The untold truth of Flea Market Flip

Here's the premise: two teams of two are given a limited amount of time and 500 bucks to buy three pieces of furniture at a flea market. They take one day to completely rehab them and transform them, according to a rotating set of assigned design themes, into something creative and new, and then try to make the biggest profit by reselling them at a flea market the next day. Whoever makes the biggest profit wins a cool $5000 prize. 

Sound interesting? It is! If you're design-obsessed like me, HGTV's Flea Market Flip provides an excellent opportunity to relax with a glass of wine in your hand, and spend 30 minutes alternately shouting at the TV (and your watching partner) about what you would do differently, or about how awesome something looks. 

If you're looking for new HGTV shows to watch after you've cycled through every episode of Fixer Upper and Property Brothers, then I highly recommend FMF. Over the years I've seen most of the episodes, and even though the narrative follows the same basic formula over time, the creative details mean I never get bored as a viewer. And if you're already a fan of the show, you'll definitely want to hear some of these secrets and juicy tidbits I dug up about the previously untold truths of Flea Market Flip.

Host Spencer also co-hosts Good Morning America

The host and executive producer of Flea Market Flip, Lara Spencer, is not only a great designer in her own right, and a warm and compelling HGTV host, she was also a major national TV personality even before the show. Spencer was promoted to the coveted role of Good Morning America co-anchor along with Robin Roberts, and George Stephanopoulos. Previously, she was the show's "lifestyle anchor," and even before that, she worked with Good Morning America as a national correspondent between 1999 and 2004. She's certainly no stranger to the camera.

Besides her lengthy experience in TV journalism, Spencer is also a self-styled expert of the furniture flip, and is the author of two successful books on the topic: I Brake for Yard Sales: and Flea Markets, Thrift Shops, Auctions, and the Occasional Dumpster published in 2012, as well as 2014's Flea Market Fabulous: Designing Gorgeous Rooms with Vintage Treasures.

Spencer sometimes gives the teams advice

In addition to her hosting duties, Spencer often takes it upon herself to scoot up next to whatever the individual teams are working on, and offer her two cents on the matter. In fact, I've seen many episodes where she acts as a helper and a mentor in addition to hosting.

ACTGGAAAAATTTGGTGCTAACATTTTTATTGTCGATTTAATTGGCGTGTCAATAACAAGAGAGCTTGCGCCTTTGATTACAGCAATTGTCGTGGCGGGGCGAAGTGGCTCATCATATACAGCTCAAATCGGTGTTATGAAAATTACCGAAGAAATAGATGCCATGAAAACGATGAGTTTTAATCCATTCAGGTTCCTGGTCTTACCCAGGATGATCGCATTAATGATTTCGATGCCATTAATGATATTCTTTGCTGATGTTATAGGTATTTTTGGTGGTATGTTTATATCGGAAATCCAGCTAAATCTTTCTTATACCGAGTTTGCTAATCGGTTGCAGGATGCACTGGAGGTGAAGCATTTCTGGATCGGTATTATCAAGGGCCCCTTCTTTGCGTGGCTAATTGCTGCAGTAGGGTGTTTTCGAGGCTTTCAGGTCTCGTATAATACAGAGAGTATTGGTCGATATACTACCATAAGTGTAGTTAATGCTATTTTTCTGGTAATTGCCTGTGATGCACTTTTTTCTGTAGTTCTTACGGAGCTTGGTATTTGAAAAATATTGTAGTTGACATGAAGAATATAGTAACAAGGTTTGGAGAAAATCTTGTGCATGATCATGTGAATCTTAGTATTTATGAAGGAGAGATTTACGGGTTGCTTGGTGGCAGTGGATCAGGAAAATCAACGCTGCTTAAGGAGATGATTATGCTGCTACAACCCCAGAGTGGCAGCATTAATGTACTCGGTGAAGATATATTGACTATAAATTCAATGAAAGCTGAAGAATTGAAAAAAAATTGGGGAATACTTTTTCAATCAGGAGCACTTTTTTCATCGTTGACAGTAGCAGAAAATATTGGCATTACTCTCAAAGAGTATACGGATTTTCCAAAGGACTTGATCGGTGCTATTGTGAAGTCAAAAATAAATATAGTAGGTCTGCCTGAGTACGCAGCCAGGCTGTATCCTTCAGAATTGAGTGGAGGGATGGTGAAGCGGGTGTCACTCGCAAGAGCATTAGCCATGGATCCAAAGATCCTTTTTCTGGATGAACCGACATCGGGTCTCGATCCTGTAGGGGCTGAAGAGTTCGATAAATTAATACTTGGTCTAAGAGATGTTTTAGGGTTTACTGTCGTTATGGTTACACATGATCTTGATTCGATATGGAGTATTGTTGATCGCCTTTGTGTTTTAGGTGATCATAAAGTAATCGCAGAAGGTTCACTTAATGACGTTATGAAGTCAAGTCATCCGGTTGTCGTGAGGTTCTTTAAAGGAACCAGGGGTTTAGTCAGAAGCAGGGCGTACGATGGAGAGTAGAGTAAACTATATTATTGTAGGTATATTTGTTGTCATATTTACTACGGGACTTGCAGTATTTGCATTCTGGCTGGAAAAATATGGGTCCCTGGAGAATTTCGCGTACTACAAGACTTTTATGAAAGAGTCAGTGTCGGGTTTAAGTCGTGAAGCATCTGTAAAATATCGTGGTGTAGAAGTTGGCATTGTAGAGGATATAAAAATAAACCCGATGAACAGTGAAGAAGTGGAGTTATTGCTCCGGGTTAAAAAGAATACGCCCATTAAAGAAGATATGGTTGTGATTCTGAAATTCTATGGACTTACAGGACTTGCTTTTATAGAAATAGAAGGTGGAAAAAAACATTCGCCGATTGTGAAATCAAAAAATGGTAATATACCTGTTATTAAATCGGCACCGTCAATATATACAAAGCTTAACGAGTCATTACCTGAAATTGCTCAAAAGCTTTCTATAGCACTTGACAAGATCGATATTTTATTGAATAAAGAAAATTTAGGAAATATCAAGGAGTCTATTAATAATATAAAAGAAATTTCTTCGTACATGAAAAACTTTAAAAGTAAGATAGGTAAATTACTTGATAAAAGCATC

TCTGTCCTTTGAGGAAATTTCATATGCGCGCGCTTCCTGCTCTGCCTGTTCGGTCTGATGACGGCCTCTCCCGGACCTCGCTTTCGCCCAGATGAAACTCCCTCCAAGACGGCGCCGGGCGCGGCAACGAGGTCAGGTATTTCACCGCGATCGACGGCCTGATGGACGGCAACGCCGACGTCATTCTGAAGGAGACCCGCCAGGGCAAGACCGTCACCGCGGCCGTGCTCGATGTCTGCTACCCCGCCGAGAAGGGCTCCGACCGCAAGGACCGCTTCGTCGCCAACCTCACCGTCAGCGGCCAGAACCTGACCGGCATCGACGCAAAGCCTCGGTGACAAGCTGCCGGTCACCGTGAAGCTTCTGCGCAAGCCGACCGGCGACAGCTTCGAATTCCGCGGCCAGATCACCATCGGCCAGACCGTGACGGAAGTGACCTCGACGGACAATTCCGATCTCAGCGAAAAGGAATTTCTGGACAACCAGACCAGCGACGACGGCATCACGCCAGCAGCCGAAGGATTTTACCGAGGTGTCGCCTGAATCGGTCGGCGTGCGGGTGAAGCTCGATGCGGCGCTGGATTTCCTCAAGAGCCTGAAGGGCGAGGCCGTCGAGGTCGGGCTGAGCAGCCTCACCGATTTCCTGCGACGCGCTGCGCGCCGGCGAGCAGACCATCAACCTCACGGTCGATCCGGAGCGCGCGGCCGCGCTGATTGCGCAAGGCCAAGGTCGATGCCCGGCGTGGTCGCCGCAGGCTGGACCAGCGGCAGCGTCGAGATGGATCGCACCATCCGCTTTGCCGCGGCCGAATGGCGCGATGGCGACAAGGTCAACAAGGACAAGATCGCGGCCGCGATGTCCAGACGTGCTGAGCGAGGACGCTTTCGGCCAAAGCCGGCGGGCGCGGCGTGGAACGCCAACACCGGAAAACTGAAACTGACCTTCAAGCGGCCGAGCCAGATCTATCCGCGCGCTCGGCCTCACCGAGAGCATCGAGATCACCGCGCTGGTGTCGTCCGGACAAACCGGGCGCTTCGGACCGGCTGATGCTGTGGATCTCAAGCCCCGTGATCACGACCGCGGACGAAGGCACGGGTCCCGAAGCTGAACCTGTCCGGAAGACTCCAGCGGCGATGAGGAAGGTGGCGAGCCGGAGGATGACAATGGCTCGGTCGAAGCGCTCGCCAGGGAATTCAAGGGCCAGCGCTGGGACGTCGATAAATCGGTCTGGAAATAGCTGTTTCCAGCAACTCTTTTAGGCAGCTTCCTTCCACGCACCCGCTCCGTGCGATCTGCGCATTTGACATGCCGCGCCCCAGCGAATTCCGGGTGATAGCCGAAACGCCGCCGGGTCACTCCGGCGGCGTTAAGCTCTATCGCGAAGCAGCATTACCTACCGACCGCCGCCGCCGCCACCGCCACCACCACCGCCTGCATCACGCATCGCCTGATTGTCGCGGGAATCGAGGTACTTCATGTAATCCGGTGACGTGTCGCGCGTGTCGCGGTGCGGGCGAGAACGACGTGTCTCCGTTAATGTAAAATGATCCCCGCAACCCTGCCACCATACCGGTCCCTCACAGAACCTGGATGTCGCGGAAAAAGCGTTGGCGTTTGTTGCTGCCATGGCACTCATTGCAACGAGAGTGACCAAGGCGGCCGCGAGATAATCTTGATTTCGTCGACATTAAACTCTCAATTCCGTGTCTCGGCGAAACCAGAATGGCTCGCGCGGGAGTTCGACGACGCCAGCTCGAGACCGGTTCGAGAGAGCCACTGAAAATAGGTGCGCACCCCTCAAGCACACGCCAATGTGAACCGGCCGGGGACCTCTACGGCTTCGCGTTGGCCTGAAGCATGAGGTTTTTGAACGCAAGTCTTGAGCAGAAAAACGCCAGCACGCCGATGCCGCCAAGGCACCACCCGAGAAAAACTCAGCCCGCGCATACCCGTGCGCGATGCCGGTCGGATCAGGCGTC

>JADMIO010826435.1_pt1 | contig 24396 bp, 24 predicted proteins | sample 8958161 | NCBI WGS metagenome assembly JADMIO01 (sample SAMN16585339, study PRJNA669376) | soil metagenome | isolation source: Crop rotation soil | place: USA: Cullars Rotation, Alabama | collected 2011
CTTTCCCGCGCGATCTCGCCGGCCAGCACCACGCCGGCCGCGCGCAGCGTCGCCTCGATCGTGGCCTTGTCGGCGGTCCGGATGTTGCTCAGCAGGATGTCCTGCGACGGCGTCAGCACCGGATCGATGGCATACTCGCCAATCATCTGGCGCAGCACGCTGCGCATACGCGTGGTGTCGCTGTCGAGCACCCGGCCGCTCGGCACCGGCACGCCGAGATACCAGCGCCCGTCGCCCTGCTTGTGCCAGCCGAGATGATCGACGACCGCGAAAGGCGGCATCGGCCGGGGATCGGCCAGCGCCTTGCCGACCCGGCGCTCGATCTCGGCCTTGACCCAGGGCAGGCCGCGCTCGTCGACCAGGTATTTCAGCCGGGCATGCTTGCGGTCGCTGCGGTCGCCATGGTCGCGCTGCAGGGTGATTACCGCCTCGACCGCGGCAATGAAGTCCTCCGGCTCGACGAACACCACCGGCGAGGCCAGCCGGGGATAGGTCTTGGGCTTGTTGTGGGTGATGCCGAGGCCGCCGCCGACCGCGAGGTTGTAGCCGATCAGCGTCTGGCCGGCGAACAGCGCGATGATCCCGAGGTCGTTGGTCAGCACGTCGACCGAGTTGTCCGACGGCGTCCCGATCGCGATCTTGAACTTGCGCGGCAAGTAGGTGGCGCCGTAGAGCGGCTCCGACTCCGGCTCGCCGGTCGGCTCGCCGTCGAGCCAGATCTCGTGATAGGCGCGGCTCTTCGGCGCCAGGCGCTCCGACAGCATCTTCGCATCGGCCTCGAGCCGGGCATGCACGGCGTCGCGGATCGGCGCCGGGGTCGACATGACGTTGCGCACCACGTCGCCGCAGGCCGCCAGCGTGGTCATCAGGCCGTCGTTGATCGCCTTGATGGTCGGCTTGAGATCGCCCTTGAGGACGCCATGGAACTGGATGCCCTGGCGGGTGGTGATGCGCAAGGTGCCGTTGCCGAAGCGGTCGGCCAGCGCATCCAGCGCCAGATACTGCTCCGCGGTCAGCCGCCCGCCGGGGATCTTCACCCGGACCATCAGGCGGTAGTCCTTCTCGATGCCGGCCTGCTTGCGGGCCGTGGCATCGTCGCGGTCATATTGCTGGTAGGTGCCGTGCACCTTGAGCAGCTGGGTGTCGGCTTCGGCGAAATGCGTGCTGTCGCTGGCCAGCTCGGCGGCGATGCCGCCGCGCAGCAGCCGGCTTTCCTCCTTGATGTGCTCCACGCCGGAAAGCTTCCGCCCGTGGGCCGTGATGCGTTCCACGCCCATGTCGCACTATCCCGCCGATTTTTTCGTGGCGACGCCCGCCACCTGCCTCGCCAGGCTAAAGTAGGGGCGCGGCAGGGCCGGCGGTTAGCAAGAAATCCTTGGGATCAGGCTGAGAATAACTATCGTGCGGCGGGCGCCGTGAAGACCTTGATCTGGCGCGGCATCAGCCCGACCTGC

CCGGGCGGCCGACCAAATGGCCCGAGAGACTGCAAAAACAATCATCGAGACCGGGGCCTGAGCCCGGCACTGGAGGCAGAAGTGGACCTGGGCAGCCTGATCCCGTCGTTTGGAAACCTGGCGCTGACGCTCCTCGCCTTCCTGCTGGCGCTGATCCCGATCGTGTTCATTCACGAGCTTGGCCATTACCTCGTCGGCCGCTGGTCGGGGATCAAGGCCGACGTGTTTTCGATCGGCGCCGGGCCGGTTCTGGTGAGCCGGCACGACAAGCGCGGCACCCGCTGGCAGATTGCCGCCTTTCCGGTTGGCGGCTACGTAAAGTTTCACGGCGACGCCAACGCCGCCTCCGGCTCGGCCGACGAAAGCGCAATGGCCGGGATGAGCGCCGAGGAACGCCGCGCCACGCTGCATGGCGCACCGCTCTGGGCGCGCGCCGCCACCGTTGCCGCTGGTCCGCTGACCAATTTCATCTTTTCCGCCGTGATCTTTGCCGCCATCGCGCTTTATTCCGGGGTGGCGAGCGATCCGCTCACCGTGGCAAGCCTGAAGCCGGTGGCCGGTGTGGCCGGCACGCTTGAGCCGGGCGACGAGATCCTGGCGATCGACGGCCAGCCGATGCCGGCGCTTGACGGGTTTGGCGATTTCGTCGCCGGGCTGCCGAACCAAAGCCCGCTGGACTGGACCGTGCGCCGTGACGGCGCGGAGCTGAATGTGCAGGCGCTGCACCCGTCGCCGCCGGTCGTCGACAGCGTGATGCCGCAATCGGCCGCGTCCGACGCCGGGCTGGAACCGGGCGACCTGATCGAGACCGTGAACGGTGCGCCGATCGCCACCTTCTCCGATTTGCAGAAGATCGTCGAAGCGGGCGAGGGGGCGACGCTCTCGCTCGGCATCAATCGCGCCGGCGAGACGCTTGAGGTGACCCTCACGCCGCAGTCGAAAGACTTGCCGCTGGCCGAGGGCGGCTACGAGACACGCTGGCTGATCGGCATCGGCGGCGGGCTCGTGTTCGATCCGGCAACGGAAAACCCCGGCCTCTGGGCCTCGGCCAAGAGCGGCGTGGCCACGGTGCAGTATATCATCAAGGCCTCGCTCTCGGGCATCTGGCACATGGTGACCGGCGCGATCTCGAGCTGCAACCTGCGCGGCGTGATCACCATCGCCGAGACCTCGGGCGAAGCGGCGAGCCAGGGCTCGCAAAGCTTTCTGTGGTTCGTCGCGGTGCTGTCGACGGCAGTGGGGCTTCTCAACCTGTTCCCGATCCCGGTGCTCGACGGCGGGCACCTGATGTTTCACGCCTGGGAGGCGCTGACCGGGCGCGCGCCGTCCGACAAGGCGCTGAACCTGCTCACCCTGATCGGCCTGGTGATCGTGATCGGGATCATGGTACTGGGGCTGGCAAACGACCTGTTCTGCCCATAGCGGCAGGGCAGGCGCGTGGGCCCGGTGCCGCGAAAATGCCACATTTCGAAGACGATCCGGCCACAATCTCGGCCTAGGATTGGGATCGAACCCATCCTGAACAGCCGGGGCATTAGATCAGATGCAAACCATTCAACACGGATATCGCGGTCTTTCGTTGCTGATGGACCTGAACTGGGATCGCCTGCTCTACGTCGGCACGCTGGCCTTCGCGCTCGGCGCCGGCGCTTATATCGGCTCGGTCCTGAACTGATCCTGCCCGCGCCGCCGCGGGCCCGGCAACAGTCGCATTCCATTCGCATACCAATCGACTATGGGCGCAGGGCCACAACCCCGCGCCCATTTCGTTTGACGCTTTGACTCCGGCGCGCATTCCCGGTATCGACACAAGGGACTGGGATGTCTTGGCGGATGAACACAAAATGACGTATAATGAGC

I just watched season eight, episode 11, in which Spencer counseled one of the teams to back up on a project where they had already installed a mirror into an armoire they were flipping. She advised, "Take it to the next level," first, by "[taking] the mirror out and painting the interior." 

And though you may wonder if that's at all fair, remember two things. First, she offers her sage advice to both teams, so they all get help. And second, let's recall the original design reality show — Project Runway — where Tim Gunn was always giving advice to the contestants in the workroom. So perhaps Spencer learned from the best!

Each episode takes three days to shoot

Furniture store owners and season four, episode seven winners, Sarah and John Trop, opened up in detail on Sarah's popular DIY blog, FunCycled, about what it was like to be on the show. Sarah dished lots of juicy tidbits on the behind-the-scenes filming practices, sharing that each episode is shot over three days. The first day of filming is the shopping day. This takes place at a rotating number of low-price flea markets and antique malls in more rural areas away from New York City, like Brimfield Antique Flea Market in Brimfield, Massachusetts, or Elephant's Trunk Flea Market in New Milford, Connecticut.

The second day of filming is the "build day," where contestants have help from professional furniture builders to make their designs into reality on the quick. As Sarah wrote about her day two, "We had a master carpenter and a welder/builder that helped us most of the day…You have about 12 hours to finish the projects. We arrived at the workshop at 9 am and worked straight until 9 pm."

The third and last day of filming, the "selling day," takes contestants and their wares to the popular New York City flea market, Long Island City Flea & Food, where teams try to lure in big city buyers with deep pockets. Sara described "unwrapping" and "staging" their finished pieces, and hustling to sell them for more profit than her opponents.

There are surprise assignments

With their designated time and budget, each team of two has to find and flip three different furniture or decor pieces. Contestants know that going in, but what they don't know beforehand is exactly what their assignments will be.